I like this from StackOverflow.
“Q&A tends to be somewhat competitive and adversarial. This means that users often get answers to their questions within minutes. But not everyone enjoys that sort of activity. So we are experimenting with another way to contribute to the art and science of programming. We call it Documentation. In its first year, users have created 21,954 examples organized in 6761 topics and representing 890 tags. Our vision of Documentation will only succeed when many developers pitch in with improving edits.”
It takes a lot of empathy to understand how the environment you shape influences the emotions of members. It takes even more to see how that the same behavior that drives a lot of activity prevents others from participating entirely.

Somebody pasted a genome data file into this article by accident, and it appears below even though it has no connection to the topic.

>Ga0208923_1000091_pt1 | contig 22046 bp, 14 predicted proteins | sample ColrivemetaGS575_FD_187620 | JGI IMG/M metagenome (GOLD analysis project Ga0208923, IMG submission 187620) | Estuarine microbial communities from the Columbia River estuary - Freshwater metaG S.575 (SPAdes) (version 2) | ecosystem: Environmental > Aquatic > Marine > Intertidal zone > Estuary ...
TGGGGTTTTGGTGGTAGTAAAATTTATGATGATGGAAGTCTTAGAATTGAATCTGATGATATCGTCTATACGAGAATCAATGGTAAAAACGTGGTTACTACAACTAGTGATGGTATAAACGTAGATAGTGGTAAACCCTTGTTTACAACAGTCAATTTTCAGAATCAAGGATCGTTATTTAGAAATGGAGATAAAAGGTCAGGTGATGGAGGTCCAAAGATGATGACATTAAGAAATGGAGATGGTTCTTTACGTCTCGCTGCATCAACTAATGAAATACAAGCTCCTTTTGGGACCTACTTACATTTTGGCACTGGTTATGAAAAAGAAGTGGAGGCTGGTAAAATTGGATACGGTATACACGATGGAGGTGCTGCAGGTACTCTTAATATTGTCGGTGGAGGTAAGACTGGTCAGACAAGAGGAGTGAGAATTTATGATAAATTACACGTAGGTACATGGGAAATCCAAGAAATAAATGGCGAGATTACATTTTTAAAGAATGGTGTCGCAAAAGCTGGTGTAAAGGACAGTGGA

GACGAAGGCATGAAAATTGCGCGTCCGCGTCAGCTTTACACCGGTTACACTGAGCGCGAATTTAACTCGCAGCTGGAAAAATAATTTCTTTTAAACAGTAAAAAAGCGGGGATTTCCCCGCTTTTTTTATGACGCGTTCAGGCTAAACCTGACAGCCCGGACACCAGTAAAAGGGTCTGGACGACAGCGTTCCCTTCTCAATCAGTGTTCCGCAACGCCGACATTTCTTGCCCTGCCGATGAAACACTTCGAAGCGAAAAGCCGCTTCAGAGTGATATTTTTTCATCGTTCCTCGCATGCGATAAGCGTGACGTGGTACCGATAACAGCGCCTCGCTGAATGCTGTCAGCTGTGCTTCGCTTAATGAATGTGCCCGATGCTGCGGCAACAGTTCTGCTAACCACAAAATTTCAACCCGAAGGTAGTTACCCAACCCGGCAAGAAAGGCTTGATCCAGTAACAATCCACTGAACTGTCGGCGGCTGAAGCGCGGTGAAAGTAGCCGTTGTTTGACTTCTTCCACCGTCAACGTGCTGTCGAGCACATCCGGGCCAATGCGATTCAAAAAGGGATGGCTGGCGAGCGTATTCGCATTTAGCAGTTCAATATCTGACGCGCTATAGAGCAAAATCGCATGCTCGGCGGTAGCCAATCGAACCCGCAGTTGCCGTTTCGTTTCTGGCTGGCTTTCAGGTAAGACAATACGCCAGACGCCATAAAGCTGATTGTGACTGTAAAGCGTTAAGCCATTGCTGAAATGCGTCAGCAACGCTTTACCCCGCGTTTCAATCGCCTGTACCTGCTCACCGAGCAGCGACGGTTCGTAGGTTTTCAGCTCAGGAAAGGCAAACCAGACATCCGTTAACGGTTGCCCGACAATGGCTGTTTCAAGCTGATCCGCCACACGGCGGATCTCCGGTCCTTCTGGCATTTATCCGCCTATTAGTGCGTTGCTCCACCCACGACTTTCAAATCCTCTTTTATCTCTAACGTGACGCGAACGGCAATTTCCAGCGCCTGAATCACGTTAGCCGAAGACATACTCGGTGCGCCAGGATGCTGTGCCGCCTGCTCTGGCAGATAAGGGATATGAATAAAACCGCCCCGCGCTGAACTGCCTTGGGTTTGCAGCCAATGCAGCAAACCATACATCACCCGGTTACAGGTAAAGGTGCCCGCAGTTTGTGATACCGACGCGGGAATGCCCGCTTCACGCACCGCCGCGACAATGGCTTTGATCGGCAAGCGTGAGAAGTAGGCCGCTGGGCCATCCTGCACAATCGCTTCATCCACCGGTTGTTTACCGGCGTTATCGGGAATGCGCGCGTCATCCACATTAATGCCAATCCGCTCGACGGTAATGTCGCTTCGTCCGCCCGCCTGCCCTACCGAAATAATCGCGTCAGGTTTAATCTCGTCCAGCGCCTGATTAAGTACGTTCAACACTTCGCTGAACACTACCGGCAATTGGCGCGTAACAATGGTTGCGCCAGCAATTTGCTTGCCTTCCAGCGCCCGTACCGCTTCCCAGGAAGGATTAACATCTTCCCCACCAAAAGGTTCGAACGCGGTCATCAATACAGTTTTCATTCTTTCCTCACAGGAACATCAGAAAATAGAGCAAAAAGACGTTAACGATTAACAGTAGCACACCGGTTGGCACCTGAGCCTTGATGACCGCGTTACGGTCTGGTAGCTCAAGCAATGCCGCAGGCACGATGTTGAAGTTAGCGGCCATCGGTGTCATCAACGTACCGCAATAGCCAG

If you don’t think you can give the first or best answer, why contribute at all?
Everyone has a different journey through your community. Your job isn’t to force everyone through (and try to optimize) a single journey but to identify and develop multiple ways people can participate which reflects their authentic behavior.
Competitive communities will always attract a small group of loyalists yet be off-putting to others. So how else can you persuade people to participate?